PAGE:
Afghan government is failing: Washington Post
KABUL : In the frigid winter air in Kabul, there is a deeper sense of anxiety that things are out of control, that the government is failing to serve the public and consumed by political power struggles. People fear the destructive menace of the Taliban and the Islamic State, but their anger is directed at leaders, especially President Ashraf Ghani, who many feel have abandoned them, Washington Post reported on Monday.
“People did not suddenly become afraid, but this time the violence has added to their frustrations with the government. It showed a total failure of institutions and leadership,” said Haroun Mir, an independent analyst and former government security adviser.
Like several observers, Mir said Afghans feel increasingly frustrated with the National Unity Government, which they see as preoccupied with combating domestic political opponents and courting international favor, while many ordinary citizens can’t find jobs or feel safe walking the streets.
“Security has become the privilege of the elite,” he said. “The rest of us are in the hands of God.”
The insurgents have continued to gain far-flung territory and launch devastating urban attacks, even as the U.S. government embarks on a new initiative to strengthen and expand the Afghan defense forces, bringing in thousands of new U.S. military trainers in close cooperation with Ghani and his security advisers.
In west Kabul, where so many mosques have been attacked in the past year that some are now guarded by local militiamen and others have closed, people are especially nervous and disillusioned.
“This government is destroying itself and the country,” said Khudadad Allahyar, 65, a resident of Dasht-e-Barchi, a district of west Kabul dominated by Shiite ethnic Hazaras. “When we leave home to go and pray, we are not sure we will come back safely.”
Ghani has responded swiftly to the recent spate of terrorist attacks, although with mixed results. He visited survivors in hospital wards and announced the removal of numerous police and military officials. But he also offered contradictory remarks by giving an emotional speech at a mosque about “avenging” the violence followed by a televised lecture about the urgency of seeking reconciliation with the Taliban.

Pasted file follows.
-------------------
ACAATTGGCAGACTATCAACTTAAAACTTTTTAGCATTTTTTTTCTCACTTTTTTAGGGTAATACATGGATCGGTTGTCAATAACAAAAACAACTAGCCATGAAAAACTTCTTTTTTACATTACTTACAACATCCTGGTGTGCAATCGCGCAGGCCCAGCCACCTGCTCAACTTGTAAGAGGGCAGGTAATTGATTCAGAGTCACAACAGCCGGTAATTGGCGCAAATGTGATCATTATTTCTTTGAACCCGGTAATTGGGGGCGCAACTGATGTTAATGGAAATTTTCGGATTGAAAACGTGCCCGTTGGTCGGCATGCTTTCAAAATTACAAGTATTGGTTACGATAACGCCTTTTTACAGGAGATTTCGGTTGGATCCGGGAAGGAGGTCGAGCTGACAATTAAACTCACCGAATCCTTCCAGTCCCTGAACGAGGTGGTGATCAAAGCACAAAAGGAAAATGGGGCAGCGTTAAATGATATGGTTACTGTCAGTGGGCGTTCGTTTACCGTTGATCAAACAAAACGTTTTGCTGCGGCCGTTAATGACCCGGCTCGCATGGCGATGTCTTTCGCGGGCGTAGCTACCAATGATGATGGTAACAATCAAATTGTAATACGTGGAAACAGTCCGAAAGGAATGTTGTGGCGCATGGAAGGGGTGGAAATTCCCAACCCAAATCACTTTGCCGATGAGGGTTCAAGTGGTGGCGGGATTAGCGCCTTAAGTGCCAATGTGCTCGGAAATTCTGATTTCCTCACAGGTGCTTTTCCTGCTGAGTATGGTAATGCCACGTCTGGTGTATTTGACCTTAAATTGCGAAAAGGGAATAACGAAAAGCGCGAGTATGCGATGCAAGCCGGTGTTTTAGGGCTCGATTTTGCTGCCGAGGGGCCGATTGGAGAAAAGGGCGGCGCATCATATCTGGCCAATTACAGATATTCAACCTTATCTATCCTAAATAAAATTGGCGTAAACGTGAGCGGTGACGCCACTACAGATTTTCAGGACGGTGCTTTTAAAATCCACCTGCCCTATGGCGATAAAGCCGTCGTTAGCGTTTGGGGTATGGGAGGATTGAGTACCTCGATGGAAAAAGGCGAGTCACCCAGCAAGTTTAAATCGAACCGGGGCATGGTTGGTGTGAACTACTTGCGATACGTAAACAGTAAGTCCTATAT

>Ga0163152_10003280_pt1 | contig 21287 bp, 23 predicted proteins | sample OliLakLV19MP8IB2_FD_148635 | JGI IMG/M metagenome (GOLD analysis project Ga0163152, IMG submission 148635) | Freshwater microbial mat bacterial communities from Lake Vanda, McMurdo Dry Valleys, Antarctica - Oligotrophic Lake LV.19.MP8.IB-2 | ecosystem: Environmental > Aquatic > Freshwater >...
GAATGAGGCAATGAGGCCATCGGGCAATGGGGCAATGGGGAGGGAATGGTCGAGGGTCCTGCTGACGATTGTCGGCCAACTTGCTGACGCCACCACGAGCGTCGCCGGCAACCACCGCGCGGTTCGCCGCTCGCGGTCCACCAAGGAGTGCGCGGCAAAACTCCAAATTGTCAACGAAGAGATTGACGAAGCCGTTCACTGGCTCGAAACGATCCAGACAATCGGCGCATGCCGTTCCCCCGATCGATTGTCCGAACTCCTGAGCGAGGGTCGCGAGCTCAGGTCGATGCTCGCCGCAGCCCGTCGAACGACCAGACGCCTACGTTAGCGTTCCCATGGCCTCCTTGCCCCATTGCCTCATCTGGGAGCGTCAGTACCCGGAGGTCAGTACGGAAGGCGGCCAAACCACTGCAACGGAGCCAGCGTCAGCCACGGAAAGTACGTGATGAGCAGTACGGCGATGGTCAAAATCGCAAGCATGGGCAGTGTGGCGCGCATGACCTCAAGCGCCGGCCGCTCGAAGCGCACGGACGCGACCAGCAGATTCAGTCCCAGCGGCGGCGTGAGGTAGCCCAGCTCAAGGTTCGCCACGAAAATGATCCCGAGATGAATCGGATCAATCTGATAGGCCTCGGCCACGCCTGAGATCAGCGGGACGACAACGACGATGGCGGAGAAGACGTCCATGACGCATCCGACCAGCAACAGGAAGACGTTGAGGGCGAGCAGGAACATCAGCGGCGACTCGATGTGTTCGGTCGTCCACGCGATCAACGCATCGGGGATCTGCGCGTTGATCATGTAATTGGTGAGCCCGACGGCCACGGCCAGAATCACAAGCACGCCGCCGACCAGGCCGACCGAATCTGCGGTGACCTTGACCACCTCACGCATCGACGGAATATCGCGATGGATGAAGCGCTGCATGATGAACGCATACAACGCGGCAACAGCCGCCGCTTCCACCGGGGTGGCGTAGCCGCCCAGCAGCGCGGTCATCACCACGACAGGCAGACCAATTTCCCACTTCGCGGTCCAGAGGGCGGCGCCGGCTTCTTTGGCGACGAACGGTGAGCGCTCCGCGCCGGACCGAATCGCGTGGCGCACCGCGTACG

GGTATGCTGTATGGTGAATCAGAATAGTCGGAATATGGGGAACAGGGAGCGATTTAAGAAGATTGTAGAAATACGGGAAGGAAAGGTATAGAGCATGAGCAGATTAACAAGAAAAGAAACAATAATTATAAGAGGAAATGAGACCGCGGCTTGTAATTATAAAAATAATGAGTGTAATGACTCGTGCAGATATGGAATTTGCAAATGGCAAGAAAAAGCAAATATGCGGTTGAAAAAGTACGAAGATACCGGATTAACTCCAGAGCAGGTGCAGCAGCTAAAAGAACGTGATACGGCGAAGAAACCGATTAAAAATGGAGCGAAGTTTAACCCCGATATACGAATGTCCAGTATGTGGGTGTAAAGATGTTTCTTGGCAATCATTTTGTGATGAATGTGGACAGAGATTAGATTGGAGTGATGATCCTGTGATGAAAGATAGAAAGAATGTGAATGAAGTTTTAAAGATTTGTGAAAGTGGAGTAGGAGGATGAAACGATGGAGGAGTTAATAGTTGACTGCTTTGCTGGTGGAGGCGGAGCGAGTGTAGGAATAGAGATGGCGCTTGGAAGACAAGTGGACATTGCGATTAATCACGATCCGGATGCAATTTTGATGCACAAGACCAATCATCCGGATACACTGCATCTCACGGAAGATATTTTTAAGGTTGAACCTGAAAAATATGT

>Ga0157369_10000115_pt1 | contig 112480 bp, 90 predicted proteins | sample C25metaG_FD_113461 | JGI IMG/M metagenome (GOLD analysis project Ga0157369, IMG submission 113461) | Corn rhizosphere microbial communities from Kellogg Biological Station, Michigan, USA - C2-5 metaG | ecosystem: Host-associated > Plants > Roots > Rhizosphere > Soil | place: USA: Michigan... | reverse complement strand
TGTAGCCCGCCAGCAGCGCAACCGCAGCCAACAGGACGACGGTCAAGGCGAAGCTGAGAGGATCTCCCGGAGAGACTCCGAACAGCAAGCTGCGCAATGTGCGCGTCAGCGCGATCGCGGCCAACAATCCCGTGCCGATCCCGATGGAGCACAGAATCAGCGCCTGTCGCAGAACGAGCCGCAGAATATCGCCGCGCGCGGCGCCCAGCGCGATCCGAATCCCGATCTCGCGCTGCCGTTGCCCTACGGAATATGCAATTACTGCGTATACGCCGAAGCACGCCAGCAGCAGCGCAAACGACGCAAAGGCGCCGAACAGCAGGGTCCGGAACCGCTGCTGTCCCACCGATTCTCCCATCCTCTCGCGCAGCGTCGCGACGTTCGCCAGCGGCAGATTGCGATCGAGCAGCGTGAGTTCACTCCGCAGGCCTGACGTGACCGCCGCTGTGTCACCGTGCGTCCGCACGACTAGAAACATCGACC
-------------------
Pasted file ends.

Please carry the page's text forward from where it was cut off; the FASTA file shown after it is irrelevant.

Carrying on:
Several of Ghani’s aides said he remains focused on his other top priorities as well as the insurgent threat. One priority is reforming a public sector known for bloat and corruption; another is preparing for local, parliamentary and then presidential elections in the coming months. But that process has been marred by technical and political problems, and last week officials announced that the first polls slated for July probably will be delayed until October.
The other issue challenging Ghani’s authority is public fights between the president and current and former officials that have dominated headlines for weeks. Such power struggles, instead of being handled through negotiations, have threatened to politicize intelligence agencies, pit regional strongmen against the central government and potentially divide the national defense forces.
“These political distractions are becoming more dangerous than the Taliban,” said Javid Faisal, a senior aide to the government’s chief executive officer, Abdullah Abdullah, who ran against Ghani in 2014 but later agreed to share power with him after a fraud-plagued and inconclusive election. “You expect the Taliban to act like terrorists, but you don’t expect friends to behave like enemies.”
The most potentially destabilizing quarrel is with Atta Mohammad Noor, a wealthy former militia leader and longtime governor of Balkh province in the north. After months of negotiations in which Atta demanded more official perks and power, Ghani abruptly fired him in December. Atta refused to resign, and the president threatened to dislodge him by force until he was dissuaded by the White House.
Critics blame Ghani for needlessly humiliating a powerful and vengeful rival whom he could have appeased with blandishments, while his supporters blame Atta — who threatened to lead violent protests when Ghani claimed victory in 2014 for behaving like a warlord while reaping the benefits of a modern democratic order.
The second, newer brouhaha is between Ghani and another high-profile opponent, Rahmatullah Nabil, who quit as head of the national intelligence agency two years ago in a policy dispute with Ghani and since then has co-founded an opposition party. Nabil, who recently accused Ghani of fraudulently manipulating the 2014 election, suddenly was barred from returning to Afghanistan while visiting the United States last month.
These fights, while providing endless talk show fodder, also have added to concern that Afghan leaders are more worried about undermining each other as potential electoral rivals than about restoring public confidence and strengthening a democratic system that still is floundering badly after 17 years. Many Afghans fear presidential elections will not be held at all by next year, defying the constitution and public demand.
“Ghani is trying to divide and rule, when what Afghanistan needs is to be united. It might help him for now, but it could destroy the country” Analyst Haroun Mir said.